Many of us struggle with the fear of what other people think and whether or not we measure up to society’s standards. In this short article we’ve outlined many of the causes behind this, as well as the negative consequences it can lead to. We will also highlight some of the ways we can overcome these issues as Christians by changing our perspective.
As Christians, we face a very real enemy in the devil and his sole purpose is to lie, to steal and to destroy. He wants to destroy our lives and our faith and one of his main targets is the mind. He will often try to convince us of things that simply aren’t true about ourselves or people around us by playing on our insecurities. Have you ever found yourself in a situation where a friend, colleague or a stranger has looked or responded to you funny? Did you choose to ignore it or did you start to and wonder if you’ve done something wrong and question if the person didn’t like you? That’s the enemy at work trying to get your mind focused on nonsense.
Studies have shown that past experience (especially in our childhood years) can have a dramatic impact on how we perceive ourselves and the world around us. People who have had very negative upbringings will often project those experiences onto others and sadly spend their entire lives living in the past. For example, think of a woman who had a very domineering and critical father. It’s very likely that she will have a huge distrust of authority and men in later life. All it would take is for a man to say something the wrong way around her and she could become defensive and self-conscious. The man may have meant no harm by what he said, but due to her past experience, she doesn’t trust him and has associated his remark as being the same as something that her father might have said. That is an extreme example of course, but even in more common examples, the consequences are very real.
Many of us who listen to the lies of the enemy or allow ourselves to be controlled by our past could have terrible struggles with paranoia. It might be something as simple as believing someone dislikes us because of our outward appearance or because we don’t think much of ourselves to begin with. Rather than believing what God thinks of us, we subconsciously listen and take on worldly mistruths.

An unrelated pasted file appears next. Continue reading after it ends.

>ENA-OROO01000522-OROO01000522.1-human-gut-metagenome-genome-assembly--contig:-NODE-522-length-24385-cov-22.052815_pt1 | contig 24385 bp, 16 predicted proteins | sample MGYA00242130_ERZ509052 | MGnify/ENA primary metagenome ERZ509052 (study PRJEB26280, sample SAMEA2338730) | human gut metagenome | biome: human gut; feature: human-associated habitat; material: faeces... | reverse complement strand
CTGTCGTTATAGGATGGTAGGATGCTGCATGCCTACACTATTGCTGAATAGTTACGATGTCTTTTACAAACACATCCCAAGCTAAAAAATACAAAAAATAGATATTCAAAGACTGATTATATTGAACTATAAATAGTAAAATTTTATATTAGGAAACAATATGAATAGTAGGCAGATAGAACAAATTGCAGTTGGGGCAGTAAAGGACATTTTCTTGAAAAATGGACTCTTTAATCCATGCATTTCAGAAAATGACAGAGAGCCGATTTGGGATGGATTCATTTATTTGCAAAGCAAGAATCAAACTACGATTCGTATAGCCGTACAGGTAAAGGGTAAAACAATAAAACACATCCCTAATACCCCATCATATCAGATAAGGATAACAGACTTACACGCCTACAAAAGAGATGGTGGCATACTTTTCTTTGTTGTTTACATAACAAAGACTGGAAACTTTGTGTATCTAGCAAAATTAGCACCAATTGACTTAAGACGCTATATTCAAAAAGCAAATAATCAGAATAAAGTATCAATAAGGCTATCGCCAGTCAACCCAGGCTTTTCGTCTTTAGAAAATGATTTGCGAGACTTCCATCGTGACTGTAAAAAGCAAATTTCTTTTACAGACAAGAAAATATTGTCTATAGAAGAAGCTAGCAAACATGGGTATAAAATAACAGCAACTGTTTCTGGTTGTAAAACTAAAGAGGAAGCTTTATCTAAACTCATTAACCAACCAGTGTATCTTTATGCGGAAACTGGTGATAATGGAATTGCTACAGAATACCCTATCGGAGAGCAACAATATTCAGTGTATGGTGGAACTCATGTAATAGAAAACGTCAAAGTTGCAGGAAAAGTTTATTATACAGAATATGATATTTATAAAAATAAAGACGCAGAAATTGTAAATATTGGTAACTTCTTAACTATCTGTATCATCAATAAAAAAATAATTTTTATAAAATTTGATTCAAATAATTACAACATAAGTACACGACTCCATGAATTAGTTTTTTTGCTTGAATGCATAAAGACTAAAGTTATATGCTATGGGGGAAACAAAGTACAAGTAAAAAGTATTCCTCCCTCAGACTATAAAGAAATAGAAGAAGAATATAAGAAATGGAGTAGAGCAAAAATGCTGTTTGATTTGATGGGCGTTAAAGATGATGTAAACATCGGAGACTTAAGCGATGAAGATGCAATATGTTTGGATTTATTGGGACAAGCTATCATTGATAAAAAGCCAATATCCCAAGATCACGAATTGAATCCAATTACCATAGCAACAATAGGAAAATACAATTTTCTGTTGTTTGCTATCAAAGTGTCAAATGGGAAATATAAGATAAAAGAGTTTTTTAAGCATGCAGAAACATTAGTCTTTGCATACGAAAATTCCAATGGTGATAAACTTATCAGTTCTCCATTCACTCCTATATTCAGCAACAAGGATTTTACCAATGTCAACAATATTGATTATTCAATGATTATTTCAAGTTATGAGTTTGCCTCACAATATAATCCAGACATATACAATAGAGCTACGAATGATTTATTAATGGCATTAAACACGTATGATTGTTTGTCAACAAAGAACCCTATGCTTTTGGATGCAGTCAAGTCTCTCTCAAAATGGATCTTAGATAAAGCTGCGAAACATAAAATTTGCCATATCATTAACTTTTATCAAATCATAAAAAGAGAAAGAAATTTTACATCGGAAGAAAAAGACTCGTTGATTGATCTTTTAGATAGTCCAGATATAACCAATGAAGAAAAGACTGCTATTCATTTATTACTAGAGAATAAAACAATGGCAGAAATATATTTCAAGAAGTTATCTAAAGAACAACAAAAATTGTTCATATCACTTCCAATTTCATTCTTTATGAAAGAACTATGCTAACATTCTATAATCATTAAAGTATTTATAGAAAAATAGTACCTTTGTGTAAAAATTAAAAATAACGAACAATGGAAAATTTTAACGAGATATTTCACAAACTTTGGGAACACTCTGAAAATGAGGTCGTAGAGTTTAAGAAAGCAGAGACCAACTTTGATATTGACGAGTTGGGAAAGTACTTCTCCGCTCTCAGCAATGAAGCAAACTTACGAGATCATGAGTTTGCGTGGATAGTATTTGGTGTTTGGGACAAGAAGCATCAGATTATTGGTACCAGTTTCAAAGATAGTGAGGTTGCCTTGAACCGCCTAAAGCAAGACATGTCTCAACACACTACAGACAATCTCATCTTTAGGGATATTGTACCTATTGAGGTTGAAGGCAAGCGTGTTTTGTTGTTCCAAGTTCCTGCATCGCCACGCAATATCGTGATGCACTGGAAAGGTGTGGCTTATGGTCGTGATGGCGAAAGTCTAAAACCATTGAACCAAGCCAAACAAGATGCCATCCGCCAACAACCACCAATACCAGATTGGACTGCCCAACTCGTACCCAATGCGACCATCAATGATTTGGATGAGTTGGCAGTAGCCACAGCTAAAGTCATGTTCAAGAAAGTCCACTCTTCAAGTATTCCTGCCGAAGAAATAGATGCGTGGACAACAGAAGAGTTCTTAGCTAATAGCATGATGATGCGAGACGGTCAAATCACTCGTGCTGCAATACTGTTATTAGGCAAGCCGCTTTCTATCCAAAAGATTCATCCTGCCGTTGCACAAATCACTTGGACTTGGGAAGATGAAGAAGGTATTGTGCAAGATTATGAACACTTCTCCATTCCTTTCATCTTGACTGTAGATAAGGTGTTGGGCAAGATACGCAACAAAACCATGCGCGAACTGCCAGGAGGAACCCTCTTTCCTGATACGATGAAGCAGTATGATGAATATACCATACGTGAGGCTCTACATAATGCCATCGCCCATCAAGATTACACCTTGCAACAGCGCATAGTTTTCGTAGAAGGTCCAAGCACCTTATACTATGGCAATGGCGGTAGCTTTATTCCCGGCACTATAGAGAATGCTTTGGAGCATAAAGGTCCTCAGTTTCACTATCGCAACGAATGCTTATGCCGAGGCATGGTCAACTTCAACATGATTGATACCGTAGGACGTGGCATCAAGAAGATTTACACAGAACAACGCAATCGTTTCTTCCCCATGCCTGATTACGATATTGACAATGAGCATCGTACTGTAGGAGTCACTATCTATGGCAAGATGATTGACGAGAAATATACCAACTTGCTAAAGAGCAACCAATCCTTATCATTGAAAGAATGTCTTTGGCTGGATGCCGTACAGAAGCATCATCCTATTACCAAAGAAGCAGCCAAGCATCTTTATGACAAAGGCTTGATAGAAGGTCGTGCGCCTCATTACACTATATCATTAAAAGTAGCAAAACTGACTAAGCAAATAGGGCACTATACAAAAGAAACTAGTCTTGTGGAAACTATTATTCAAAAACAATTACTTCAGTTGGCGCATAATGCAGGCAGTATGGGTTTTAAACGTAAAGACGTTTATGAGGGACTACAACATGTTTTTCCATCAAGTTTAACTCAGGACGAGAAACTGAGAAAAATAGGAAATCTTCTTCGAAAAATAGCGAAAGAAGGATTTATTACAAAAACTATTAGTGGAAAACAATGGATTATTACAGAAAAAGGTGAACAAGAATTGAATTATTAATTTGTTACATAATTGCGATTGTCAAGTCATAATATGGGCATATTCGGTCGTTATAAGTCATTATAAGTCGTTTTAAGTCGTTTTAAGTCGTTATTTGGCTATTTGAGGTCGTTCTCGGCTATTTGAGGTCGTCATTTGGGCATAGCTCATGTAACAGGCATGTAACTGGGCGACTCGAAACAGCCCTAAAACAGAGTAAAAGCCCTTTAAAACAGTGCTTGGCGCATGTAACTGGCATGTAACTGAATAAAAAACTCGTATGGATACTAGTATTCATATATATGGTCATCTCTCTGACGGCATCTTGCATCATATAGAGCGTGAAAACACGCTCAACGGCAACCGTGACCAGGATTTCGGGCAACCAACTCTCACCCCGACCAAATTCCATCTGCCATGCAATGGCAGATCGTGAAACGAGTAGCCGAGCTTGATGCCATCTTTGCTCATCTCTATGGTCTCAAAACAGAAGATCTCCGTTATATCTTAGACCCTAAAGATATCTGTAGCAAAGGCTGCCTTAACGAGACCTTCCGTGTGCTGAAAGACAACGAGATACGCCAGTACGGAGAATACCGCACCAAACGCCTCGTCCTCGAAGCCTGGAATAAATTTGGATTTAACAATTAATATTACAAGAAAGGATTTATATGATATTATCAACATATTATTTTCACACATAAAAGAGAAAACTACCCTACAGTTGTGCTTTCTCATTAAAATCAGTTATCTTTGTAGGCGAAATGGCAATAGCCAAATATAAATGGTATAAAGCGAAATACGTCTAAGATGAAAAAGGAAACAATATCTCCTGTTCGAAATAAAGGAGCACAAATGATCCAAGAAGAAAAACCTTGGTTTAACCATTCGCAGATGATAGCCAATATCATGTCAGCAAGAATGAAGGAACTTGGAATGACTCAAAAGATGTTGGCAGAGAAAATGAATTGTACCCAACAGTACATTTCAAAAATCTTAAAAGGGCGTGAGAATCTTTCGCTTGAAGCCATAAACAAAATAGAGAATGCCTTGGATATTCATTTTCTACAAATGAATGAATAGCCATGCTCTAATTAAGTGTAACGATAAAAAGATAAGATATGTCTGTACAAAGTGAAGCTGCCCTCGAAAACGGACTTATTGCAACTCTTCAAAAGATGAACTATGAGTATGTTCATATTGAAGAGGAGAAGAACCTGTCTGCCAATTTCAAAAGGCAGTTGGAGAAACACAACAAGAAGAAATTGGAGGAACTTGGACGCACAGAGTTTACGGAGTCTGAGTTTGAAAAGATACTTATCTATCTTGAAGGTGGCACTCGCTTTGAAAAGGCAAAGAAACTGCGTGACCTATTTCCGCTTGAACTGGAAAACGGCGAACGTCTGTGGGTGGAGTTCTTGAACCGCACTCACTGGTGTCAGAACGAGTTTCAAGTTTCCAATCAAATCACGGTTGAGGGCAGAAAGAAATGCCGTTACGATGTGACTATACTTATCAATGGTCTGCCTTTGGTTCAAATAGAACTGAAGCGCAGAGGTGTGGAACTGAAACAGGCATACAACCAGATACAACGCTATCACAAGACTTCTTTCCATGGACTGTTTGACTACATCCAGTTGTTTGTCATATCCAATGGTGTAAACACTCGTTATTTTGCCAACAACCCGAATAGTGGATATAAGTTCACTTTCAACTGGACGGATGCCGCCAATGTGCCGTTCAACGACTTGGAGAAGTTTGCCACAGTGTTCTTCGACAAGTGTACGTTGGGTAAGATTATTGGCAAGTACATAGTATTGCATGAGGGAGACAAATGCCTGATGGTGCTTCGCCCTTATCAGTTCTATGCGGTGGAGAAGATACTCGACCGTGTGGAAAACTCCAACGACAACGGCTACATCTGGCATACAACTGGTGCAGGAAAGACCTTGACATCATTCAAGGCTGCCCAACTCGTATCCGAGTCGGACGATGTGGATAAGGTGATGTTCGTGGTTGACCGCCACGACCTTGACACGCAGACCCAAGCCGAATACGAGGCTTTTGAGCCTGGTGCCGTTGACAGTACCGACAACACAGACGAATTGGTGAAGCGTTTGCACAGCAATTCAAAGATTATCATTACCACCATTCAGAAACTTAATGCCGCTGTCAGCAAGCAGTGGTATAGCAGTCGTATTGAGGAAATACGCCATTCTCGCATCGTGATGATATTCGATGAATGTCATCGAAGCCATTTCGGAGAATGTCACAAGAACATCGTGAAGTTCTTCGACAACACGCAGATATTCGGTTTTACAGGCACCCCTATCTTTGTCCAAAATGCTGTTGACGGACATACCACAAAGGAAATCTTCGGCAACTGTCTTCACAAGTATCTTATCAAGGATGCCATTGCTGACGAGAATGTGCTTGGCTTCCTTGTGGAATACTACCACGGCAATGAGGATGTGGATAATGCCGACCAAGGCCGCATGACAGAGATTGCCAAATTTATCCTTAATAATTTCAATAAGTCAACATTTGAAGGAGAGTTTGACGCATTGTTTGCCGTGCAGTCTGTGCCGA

The impact of second and third wave feminism for example has led many women to believe that in order to become a real woman you have to become a man. And we see this in the way that they behave. For example, suppressing their emotions, an obsessive drive to earn lots of money, becoming sexually promiscuous, even violent. All of these things, for better or worse, have historically been associated with males. But social pressure and confusion has led many women to follow this highly destructive and dangerous lifestyle which has been incredibly damaging to society and the family. Similarly, many men are concerned with social trends which force them to become more effeminate. Advertising is largely to blame with its unrealistic and sexually objectified images of men as play things for women. Rather than godliness and courage being the highest attribute, men have been pressured into something that has previously been almost entirely alien to them.; a hairless sculpted body, beautiful hair and fashionable clothes. Males are now encouraged to be much more in touch with their feelings than ever before. Do you see the pattern emerging here? Again, all these attributes, for better or worse have historically been associated with women. All this confusion has been caused by the fear of what others think and the devil.
Putting a mask up
Another consequence of worrying about what people think is becoming defensive. People are so scared of being perceived to be weak or insignificant that they will put on mask with others, which has nothing to do with who they really are inside.
One of the biggest problems people run into because of a fear of others is becoming a people pleaser. The Bible says, “Be obedient to those who are your masters according to the flesh, with fear and trembling, in sincerity of heart, as to Christ; not with eyeservice, as men-pleasers, but as bondservants of Christ, doing the will of God from the heart, with goodwill doing service, as to the Lord, and not to men”. When we spend our energy and effort into trying to live up to what others expect, we are directly disobeying the Word of God.
It’s important to acknowledge that not all our fears are unreasonable. There are plenty of people out there with bad intent, who get satisfaction from making you feel small and insignificant, so how you respond to this is more important. Rob Parsons from Care for the Family said that there are two types of critics out there: The ones who want to build you up and the ones who want to bring you down. If you know the person, you’ll know the heart that they are speaking from and you’ll only want to take on any advice from the person that builds you up.
We’re only human and it’s important we don’t fall into the trap of closing people off and ignoring what they think, because we’re protecting ourselves in the process. Otherwise, we risk becoming proud and self-conceited. So we need to find the correct balance. In other words, we need to consider what others think but we should never be controlled by it.
This week on Woman to Woman, Maria Rodrigues spoke with Sarah Abell, The Telegraphs very own agony aunt about how to overcome the fear of what people think. As a Christian she shares what role prayer can play in being free from the opinions of others.